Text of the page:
Dark Shadows: Review: Book: Remembering Jonathan Frid

FridEdited by Nancy Kersey and Helen Samara

Evil Twin Publications, out now

In which friends, colleagues, family and fans share their memories of the actor best known as reluctant vampire Barnabas Collins, affording readers rare glimpses of the man behind “TV’s cool ghoul”…

An actor who never deliberately sought fame or celebrity, Canadian-born Jonathan Frid (1924-2012) became the unlikeliest of teen idols when Dark Shadows became a hit with America’s youth a year into the show’s run. Intensely private, he presented a polite but reserved façade to the public, but within his small, ever-changing circle of friends he was known to be gregarious, wryly humourous and often generous to a fault. (Editor Nancy Kersey notes that Frid “disliked having longstanding emotional ties to any one thing, which is why his social circles changed every five to ten years.”)

While many of the essays collected herein praise Frid’s work ethic, generosity and good deeds, this is no hagiography. Contributors don’t shy away from chronicling Frid’s cantankerousness, perfectionism and mercurial nature; he didn’t suffer fools gladly and could easily bare his metaphorical fangs at a moment’s notice when displeased, as more than one convention organiser discovered!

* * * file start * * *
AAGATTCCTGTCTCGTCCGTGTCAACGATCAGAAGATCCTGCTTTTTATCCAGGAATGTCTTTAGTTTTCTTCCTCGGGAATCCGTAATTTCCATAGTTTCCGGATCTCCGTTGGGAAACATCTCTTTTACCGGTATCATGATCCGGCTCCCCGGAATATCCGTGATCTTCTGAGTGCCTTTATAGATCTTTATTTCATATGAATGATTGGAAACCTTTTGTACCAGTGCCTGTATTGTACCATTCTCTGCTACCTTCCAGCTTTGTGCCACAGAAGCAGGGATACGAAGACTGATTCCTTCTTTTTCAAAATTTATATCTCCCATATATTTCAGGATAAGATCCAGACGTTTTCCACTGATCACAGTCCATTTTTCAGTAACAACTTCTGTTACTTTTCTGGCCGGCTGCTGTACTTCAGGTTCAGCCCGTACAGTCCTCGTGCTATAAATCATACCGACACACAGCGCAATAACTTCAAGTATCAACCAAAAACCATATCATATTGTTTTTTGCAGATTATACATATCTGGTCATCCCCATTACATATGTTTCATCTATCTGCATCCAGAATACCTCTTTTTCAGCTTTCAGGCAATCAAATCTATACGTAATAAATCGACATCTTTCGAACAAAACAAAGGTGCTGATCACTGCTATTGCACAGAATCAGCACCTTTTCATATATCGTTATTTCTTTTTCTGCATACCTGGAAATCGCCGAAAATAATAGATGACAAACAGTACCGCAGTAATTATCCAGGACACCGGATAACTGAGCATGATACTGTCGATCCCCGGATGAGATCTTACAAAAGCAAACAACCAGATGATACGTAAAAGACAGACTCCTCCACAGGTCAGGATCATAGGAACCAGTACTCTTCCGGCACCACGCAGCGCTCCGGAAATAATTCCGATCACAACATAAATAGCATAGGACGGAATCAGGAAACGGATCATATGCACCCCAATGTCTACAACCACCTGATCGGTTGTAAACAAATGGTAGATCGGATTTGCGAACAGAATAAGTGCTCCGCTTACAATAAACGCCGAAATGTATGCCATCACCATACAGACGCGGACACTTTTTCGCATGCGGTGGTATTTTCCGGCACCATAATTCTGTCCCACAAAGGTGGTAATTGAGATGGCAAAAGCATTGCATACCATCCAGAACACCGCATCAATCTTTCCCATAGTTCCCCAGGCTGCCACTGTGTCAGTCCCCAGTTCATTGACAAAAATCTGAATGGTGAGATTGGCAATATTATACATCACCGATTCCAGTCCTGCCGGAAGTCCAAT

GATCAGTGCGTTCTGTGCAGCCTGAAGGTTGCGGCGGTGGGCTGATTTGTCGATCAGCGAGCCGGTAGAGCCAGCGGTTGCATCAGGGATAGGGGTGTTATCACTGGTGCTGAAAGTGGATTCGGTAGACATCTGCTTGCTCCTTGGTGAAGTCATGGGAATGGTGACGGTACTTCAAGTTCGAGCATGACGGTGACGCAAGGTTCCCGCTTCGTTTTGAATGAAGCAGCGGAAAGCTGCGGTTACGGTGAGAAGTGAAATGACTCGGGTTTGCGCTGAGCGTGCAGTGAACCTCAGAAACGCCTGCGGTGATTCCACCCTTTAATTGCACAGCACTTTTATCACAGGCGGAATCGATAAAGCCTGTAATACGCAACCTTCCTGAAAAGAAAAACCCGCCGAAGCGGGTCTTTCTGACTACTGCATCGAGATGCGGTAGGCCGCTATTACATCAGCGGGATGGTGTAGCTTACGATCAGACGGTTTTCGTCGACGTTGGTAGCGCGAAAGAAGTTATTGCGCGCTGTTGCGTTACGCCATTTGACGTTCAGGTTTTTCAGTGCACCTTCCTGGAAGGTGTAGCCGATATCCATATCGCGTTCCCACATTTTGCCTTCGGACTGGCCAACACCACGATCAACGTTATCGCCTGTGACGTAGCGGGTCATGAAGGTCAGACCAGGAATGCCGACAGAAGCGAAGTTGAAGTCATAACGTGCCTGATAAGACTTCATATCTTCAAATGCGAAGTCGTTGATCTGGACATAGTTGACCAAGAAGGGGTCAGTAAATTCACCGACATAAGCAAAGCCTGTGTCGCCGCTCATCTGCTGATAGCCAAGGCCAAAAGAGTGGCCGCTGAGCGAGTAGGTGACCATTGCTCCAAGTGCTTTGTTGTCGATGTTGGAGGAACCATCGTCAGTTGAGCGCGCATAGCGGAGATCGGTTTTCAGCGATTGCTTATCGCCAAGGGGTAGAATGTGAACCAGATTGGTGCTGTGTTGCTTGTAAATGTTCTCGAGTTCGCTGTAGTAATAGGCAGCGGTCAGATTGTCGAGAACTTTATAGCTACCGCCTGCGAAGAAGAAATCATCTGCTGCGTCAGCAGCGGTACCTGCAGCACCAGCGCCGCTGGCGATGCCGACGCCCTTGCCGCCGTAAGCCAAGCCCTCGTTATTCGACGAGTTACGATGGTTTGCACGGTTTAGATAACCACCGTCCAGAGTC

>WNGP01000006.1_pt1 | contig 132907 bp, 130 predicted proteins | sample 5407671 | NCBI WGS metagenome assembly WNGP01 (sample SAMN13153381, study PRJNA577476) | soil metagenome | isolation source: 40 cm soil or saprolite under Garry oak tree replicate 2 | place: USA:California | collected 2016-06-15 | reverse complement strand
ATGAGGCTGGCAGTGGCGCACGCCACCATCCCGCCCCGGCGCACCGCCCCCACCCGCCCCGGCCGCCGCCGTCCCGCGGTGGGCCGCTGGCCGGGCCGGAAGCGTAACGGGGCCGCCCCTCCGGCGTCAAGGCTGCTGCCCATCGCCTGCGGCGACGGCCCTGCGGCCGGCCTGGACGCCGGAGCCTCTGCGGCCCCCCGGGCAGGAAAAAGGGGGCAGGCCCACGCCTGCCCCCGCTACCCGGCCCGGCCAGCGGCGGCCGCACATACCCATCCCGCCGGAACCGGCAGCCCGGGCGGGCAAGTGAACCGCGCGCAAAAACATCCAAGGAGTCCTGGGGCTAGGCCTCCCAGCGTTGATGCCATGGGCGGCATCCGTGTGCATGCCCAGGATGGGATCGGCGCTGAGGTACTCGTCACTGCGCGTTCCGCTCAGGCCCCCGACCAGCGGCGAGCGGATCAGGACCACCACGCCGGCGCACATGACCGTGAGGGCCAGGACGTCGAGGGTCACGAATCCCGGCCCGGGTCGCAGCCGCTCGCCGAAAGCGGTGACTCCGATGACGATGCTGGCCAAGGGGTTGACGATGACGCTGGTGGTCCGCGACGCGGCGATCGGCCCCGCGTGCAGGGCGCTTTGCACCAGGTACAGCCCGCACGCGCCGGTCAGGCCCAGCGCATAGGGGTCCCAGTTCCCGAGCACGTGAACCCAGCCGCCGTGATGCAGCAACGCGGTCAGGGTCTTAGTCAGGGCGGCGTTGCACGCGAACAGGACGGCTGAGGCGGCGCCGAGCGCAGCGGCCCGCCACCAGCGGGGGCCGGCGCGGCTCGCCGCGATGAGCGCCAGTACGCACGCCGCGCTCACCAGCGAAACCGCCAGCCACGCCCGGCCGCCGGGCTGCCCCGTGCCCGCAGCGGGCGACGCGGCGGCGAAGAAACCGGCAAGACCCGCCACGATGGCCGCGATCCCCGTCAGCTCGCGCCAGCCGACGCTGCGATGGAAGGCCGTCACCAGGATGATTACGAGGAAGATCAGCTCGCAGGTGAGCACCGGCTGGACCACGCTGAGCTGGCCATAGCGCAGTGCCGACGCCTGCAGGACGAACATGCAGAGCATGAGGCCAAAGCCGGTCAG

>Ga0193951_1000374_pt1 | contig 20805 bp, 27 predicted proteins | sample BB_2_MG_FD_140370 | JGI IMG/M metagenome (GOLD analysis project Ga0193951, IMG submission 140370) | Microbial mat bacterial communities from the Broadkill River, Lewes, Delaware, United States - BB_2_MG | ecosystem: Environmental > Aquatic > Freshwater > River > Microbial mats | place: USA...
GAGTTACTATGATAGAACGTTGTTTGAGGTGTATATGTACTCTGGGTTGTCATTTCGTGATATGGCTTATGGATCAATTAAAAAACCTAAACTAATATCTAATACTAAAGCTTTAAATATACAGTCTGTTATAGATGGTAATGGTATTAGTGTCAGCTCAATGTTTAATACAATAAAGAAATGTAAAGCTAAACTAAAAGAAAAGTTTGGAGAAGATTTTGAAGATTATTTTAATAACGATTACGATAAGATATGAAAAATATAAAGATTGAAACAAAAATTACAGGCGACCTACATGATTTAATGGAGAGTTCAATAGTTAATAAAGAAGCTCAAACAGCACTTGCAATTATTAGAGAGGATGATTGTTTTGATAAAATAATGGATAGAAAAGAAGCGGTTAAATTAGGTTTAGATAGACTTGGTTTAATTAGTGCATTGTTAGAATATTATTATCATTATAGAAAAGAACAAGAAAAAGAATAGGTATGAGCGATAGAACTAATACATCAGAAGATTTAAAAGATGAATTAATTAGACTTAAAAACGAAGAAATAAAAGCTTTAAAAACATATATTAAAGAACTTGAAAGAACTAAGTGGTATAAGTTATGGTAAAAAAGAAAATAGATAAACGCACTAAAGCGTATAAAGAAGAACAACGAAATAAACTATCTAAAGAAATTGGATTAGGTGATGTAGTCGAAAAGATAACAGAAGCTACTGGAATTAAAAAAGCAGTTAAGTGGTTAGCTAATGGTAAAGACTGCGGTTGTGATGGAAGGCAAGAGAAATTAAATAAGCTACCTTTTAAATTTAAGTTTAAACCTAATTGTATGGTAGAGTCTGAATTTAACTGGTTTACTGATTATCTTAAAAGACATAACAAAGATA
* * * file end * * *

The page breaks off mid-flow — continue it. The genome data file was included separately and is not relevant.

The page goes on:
Stuart Manning – author of Big Finish’s The Night Whispers in which Frid reprised Barnabas for the first and only time – memorably recalls how, after years of working and reworking the script to Frid’s ever-shifting specifications and dealing with the actor’s ambivalence towards the project, concluding that “I don’t think it was our finest Dark Shadows drama, but it’s without a doubt one of our most important.” However, he and other contributors are quick to point out that many of Frid’s negative moments most likely stemmed from his declining faculties and his frustrations at this. Many long-term friends and associates’ remembrances conclude sadly with Frid no longer recognising them as more than Dark Shadows fans.

VERDICT: Although a book of this type cannot help but be slightly repetitive by virtue of its subject matter, Kersey and Samaras have done an admirable job of presenting a well-rounded, “warts and all” portrait of the famously publicity-shy actor… 7/10

John S. Hall

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